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Business Group Asks Illinois Gov For MORE Taxes

The Civic Federation, a non-partisan watchdog group, issued a report Thursday arguing the Illinois will not be able to eliminate $6 billion in unpaid bills with spending cuts alone, as Republican Gov. Bruce Rauner has proposed.

While acknowledging the need for spending restraint, the report asserts that, “the Federation cannot support spending reductions that balance the budget on paper but could actually worsen the State’s financial condition if not realized.” (RELATED: Gov. Rauner Faces New Challenge in ‘Fair Share’ Fight)

In place of Rauner’s steep cuts, the group suggests imposing modest spending controls while raising new revenue by partially restoring a temporary income tax increase that expired in January, ending tax breaks for retirees and removing sales tax exemptions for various products.

Under the Federation’s plan, the individual income tax rate would rise from 3.75 percent to 4.25 percent, and the corporate rate would increase from 5.25 percent to 6 percent. In addition, the state would begin collecting taxes from individuals with more than $50,000 in retirement income, excluding Social Security.

Rauner offered a different take on the state’s fiscal crisis in his annual budget address, telling lawmakers, “This huge deficit is the result of years of bad decisions, sleight-of-hand budgeting, and giveaways we could not afford. It is NOT the result of decreasing tax rates.” (RELATED: The Reason Why Rauner Left Unions Out of His Budget Speech)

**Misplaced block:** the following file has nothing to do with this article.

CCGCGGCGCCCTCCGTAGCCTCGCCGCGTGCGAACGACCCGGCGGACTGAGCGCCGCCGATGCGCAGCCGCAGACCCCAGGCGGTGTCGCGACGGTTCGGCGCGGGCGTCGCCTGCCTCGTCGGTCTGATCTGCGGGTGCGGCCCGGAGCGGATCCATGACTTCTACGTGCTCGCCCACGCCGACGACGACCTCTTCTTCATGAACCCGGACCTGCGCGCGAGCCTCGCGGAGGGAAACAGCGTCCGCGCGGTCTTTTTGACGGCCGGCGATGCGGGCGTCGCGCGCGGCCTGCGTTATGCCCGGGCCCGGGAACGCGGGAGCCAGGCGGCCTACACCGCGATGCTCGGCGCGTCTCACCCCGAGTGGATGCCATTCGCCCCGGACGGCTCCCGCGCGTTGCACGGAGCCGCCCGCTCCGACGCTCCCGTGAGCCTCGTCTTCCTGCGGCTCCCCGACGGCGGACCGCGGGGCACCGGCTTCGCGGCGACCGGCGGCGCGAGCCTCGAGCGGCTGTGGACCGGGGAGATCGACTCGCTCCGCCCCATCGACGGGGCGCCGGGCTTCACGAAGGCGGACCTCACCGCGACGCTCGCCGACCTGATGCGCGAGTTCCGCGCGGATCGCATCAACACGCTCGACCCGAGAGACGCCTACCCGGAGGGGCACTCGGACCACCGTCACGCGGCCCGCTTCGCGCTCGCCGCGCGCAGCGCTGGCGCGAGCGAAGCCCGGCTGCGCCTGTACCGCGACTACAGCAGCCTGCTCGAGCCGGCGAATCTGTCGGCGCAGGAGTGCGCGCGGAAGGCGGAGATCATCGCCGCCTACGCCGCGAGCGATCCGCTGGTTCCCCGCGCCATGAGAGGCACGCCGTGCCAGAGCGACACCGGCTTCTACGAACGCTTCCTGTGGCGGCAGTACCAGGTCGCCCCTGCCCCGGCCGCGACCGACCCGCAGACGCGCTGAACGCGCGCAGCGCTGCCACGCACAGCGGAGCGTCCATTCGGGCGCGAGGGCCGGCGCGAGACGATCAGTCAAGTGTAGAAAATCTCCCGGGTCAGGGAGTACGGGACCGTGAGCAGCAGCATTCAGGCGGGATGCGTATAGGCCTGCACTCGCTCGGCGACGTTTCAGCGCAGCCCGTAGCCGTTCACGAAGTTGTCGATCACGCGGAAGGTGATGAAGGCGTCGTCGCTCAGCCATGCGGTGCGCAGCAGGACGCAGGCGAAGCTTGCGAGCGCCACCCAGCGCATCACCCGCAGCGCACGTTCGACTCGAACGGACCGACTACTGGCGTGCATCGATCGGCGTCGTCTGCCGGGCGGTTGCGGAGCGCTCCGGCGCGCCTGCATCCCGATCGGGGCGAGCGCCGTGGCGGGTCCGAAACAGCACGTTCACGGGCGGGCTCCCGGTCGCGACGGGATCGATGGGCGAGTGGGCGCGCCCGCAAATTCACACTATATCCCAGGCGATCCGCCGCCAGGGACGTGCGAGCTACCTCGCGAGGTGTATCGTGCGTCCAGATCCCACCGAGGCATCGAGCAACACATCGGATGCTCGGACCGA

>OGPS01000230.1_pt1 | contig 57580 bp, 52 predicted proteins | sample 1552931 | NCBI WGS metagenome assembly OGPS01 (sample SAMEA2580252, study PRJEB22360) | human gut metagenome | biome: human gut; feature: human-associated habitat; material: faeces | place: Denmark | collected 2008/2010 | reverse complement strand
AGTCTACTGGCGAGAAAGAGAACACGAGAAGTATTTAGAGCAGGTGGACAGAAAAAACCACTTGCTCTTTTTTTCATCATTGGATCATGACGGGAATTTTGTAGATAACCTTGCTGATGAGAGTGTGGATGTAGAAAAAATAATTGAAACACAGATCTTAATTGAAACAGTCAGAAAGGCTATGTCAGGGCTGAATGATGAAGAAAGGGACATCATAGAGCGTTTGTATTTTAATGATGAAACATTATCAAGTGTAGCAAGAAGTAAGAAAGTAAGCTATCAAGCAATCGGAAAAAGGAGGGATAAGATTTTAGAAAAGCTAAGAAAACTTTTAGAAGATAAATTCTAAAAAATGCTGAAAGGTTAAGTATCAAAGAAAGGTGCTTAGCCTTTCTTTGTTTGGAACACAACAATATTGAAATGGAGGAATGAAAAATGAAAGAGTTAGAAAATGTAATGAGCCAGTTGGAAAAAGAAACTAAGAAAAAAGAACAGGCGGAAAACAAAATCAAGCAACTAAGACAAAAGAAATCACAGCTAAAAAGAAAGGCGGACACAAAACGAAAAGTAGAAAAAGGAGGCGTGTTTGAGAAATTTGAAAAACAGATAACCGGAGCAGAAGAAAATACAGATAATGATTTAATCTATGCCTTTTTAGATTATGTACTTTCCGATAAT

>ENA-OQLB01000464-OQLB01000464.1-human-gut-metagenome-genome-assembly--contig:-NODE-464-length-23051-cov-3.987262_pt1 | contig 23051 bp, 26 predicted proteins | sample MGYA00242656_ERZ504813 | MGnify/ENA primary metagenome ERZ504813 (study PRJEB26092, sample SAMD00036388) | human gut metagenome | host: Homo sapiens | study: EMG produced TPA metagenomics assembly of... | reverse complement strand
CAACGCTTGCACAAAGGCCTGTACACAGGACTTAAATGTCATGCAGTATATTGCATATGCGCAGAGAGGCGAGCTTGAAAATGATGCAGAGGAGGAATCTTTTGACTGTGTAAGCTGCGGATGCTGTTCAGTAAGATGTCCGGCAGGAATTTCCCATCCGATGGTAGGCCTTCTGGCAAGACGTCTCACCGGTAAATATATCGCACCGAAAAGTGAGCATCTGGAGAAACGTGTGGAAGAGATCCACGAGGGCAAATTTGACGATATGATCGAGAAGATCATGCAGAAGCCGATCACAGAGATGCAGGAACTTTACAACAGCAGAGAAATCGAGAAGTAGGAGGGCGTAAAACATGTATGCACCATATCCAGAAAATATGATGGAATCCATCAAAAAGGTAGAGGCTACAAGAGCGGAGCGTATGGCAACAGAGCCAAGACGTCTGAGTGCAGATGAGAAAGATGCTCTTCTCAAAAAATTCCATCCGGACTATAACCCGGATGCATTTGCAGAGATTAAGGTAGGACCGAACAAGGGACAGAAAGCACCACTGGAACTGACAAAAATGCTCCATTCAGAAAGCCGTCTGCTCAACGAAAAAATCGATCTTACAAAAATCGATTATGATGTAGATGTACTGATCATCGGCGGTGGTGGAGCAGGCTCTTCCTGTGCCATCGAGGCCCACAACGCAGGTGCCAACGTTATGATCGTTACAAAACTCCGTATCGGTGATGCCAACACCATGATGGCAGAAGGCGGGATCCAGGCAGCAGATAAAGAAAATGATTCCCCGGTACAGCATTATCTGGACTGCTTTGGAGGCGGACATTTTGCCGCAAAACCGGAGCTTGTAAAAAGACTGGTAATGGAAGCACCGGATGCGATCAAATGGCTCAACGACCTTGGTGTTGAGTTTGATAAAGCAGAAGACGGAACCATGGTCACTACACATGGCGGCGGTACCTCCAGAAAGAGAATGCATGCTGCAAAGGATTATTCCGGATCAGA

Rauner explained that special interest carve outs put in place over the course of decades have left Illinois with a wasteful and inefficient budget, and that new revenue would do nothing to fix the state’s fundamentally broken system.

“Before we ask the people of Illinois to pay more to fund state government,” he argued. “We must ensure taxpayers are getting value for their money.”

The Civic Foundation, however, claims many of the cuts Rauner is proposing—such as a $2.2 billion reduction in pension contributions and a 50 percent cut in the share of income taxes shared with local governments—are either implausible or counterproductive.

The pension cuts, for instance, “[are] likely to face legal challenges,” which would, minimally, delay the projected savings. Reduced revenue sharing, meanwhile, could actually exacerbate the fiscal situation by inhibiting economic growth at the local level. (RELATED: Chicago Gets Tough Love From Rauner)

In response to the report, Rauner spokeswoman Catherine Kelly told Crain’s Chicago Business the governor might be willing to consider tax increases, but only if lawmakers agree to implement provisions of his “turnaround agenda,” such as right-to-work laws and term limits.

“New revenue cannot be discussed until we address the underlying structural issues that have landed us here in the first place,” she said.

The Democrat-dominated General Assembly, however, does not appear particularly interested in working with the new GOP governor.

House Speaker Michael Madigan sought to embarrass Rauner by holding a vote Wednesday on nearly $2 billion in cuts to human services spending that the governor has proposed, the Chicago Tribune reports.

Faced with a choice between supporting the unpopular measure and appearing to abandon Rauner’s agenda, Republicans prudently chose to vote “present” en masse, leaving the measure without a single assenting vote.

Follow Peter Fricke on Twitter

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